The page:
The Once and Future King by T. H. White

The Once and Future King by T. H. WhiteThe Once and Future King by T. H. White
Series: The Once and Future King #1-4
Format: Hardcover
Goodreads

Book 1: The Sword in the Stone: I cannot help but compare this one to the movie that sprung from it. Merlyn is just as crazy and the humor is just as wonderful. You follow the story of the boy Wart, short for Arthur and his education as he approaches manhood. The writing is fast paced and witty. The characters are so dimensional that you even feel like you’ve met the dogs. The book stands alone quite well though still leaving you wanting to know the rest.

Book 2: The Queen of Air and Darkness: This book focuses on the role of Morgause, though it actually spends very little time on the woman herself and more on the complicated ripples she causes in the world of Arthur. You see the battle of Arthur against her husband Lot as well as the trials and tribulations of her four sons and Arthur’s knights who find themselves at her castles. A bit more complicated to follow as it brings together many threads to play into the telling but in the end it is just as elegant and enchanting.

Book 3: The Ill-Made Knight: We usually get caught up in this image of Lancelot as beautiful and perfect rushing in and sweeping Guenever off her feet. White’s Lancelot is about as human as it gets. This ugly man hates himself too strongly and loves others too greatly. The world’s most famous love triangle is actually further complicated by Lance’s love for God. The book follows Lance from his teenage introduction through his late adulthood as Arthur’s best knight. Camelot is not as it once was and the people are restless led by none other than Mordred. Though the book focuses on Lancelot the looming fate of Camelot and Arthur does not look much brighter.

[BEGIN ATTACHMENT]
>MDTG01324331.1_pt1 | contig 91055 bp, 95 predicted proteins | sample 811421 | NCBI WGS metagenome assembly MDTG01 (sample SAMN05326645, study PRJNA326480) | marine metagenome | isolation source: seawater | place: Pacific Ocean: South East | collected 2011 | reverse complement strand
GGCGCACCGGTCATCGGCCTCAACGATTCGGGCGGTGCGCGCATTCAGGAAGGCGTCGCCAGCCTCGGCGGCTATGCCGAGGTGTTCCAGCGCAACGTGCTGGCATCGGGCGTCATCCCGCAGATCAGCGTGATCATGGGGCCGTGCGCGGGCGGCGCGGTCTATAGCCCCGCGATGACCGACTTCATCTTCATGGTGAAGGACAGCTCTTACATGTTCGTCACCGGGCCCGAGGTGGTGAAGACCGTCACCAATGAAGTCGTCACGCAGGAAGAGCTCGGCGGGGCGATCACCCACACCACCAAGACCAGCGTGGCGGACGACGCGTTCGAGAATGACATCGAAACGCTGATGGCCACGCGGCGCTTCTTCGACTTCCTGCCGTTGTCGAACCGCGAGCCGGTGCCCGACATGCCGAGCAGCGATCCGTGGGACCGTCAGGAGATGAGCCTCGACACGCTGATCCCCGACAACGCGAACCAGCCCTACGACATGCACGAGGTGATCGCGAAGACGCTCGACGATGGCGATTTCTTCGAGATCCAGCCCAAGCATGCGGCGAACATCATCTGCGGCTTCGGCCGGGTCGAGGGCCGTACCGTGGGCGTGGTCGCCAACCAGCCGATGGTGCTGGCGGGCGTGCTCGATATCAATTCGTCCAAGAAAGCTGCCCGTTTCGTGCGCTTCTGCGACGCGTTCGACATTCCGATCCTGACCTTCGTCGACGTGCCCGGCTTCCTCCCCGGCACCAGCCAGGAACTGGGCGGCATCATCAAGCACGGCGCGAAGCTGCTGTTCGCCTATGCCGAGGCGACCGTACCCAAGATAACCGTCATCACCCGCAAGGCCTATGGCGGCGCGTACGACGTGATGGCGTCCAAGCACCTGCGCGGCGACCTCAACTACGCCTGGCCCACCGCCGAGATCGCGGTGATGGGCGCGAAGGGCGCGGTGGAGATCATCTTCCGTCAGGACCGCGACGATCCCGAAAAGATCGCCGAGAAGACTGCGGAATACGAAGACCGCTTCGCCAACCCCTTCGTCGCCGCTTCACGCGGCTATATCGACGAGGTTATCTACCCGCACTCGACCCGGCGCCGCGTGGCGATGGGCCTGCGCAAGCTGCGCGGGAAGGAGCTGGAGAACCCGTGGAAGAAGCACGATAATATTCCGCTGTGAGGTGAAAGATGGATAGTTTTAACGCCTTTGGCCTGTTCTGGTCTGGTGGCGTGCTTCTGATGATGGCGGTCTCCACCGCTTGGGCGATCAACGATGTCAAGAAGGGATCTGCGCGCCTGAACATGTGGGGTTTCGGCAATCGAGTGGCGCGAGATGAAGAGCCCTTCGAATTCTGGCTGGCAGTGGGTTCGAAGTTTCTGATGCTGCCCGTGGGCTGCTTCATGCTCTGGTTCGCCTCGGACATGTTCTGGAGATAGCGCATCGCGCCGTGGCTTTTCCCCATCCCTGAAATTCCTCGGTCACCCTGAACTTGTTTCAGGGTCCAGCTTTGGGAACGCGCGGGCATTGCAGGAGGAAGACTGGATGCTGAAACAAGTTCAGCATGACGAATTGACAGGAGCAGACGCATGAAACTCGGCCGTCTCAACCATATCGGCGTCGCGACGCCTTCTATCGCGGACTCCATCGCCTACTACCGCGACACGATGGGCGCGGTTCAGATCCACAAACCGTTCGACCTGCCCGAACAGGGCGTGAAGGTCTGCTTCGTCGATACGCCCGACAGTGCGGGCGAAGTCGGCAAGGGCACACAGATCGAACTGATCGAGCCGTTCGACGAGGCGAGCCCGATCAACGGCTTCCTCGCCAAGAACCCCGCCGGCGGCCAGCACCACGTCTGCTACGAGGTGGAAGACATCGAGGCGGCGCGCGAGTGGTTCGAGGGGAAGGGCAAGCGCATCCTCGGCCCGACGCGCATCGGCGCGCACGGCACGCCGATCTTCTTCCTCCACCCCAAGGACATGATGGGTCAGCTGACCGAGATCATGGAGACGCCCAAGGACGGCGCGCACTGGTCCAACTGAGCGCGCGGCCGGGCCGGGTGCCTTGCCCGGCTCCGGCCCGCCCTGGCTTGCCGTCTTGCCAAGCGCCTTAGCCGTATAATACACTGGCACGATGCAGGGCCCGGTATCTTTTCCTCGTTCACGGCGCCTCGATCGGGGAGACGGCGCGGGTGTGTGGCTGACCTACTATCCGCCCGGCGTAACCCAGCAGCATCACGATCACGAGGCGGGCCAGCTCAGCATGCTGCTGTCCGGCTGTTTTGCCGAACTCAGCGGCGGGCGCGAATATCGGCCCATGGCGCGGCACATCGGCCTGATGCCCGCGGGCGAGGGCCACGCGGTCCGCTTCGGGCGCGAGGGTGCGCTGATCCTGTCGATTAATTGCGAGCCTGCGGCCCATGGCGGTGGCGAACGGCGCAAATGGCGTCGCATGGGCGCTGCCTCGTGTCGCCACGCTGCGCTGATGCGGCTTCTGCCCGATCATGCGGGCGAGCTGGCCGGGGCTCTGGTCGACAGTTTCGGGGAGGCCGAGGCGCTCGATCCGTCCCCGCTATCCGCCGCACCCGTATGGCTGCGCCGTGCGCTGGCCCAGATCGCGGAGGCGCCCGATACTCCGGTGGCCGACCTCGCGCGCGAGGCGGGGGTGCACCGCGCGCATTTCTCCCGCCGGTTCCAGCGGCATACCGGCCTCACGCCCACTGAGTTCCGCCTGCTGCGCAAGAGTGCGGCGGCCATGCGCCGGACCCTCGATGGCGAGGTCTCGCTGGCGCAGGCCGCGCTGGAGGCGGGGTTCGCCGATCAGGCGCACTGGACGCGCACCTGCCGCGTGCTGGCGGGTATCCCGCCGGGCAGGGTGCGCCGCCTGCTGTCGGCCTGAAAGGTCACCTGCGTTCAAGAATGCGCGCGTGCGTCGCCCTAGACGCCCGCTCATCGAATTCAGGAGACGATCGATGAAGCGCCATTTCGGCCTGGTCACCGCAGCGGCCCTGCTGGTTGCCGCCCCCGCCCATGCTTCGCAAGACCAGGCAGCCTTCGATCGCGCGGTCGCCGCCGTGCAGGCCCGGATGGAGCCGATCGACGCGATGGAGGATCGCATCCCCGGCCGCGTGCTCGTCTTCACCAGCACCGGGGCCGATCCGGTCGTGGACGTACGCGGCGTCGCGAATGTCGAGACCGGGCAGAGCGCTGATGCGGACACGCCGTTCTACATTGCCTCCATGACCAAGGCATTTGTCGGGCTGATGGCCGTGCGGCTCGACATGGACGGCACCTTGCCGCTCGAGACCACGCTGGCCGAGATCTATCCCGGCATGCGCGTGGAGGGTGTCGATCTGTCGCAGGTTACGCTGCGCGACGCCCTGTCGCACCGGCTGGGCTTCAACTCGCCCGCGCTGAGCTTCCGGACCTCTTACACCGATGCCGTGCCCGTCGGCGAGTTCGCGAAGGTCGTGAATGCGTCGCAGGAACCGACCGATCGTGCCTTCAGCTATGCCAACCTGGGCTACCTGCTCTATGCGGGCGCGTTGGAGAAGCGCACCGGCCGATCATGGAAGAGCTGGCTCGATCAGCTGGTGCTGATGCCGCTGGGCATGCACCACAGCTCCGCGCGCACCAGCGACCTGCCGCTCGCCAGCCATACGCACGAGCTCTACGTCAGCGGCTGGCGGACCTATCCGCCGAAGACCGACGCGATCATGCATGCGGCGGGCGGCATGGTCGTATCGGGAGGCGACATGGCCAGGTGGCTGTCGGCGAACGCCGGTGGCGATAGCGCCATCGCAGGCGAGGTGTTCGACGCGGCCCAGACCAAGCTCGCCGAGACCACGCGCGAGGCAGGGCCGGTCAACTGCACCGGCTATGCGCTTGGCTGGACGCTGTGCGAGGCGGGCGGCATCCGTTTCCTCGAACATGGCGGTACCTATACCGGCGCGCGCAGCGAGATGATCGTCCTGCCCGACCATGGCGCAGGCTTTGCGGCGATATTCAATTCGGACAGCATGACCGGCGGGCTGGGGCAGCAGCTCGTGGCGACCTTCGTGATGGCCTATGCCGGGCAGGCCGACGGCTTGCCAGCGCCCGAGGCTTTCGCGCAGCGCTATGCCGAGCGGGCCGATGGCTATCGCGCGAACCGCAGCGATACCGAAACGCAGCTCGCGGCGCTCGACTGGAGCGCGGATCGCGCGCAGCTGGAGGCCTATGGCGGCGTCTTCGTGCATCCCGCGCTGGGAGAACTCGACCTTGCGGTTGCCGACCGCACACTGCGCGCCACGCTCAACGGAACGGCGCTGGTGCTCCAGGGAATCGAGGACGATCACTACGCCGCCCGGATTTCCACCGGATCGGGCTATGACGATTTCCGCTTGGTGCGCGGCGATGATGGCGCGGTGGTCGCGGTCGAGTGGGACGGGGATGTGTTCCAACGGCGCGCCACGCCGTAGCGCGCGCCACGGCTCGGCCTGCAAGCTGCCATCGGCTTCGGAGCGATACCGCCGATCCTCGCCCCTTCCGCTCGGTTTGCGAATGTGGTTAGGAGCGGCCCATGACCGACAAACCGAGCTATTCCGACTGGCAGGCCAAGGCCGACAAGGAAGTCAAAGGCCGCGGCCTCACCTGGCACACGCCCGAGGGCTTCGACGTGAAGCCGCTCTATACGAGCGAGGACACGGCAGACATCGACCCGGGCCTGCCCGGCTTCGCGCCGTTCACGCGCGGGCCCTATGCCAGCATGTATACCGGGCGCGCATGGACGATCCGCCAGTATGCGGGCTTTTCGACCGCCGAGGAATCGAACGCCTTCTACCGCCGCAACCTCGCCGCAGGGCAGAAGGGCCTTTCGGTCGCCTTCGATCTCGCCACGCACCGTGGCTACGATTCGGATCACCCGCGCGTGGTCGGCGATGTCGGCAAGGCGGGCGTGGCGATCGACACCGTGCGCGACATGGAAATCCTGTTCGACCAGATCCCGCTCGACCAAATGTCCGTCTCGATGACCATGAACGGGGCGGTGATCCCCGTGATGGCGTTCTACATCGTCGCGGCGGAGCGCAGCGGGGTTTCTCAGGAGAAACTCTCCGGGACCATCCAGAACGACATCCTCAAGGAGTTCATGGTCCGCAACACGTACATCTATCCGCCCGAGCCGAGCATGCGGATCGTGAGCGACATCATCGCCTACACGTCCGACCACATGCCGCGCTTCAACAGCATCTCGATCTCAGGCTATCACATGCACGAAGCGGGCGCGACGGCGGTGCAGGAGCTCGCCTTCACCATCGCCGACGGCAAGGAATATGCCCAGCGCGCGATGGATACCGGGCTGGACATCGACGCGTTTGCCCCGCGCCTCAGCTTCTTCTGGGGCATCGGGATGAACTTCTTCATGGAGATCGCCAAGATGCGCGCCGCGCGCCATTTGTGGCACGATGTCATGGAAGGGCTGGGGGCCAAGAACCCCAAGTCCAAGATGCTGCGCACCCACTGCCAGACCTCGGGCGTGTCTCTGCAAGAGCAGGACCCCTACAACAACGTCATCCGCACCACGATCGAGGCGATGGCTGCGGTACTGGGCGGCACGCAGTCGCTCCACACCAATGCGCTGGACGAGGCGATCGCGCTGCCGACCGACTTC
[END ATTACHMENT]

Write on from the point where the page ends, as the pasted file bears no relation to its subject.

Book 4: The Candle in the Wind: I found it more difficult to get into this one because I was under the mistaken assumption that I pretty much knew what was going to happen. There is much more to this conclusion than you might expect. There are some long winded sections but in the end it is a necessary and touching finish, though it would not stand alone at all.

Overall I greatly enjoyed the entire book and I wish I had kept count of the number of times it came up in conversation while I was reading it. There were also quite a few times when I stumbled upon references to the text. Of course it is a must read for any lover of Arthurian legend.

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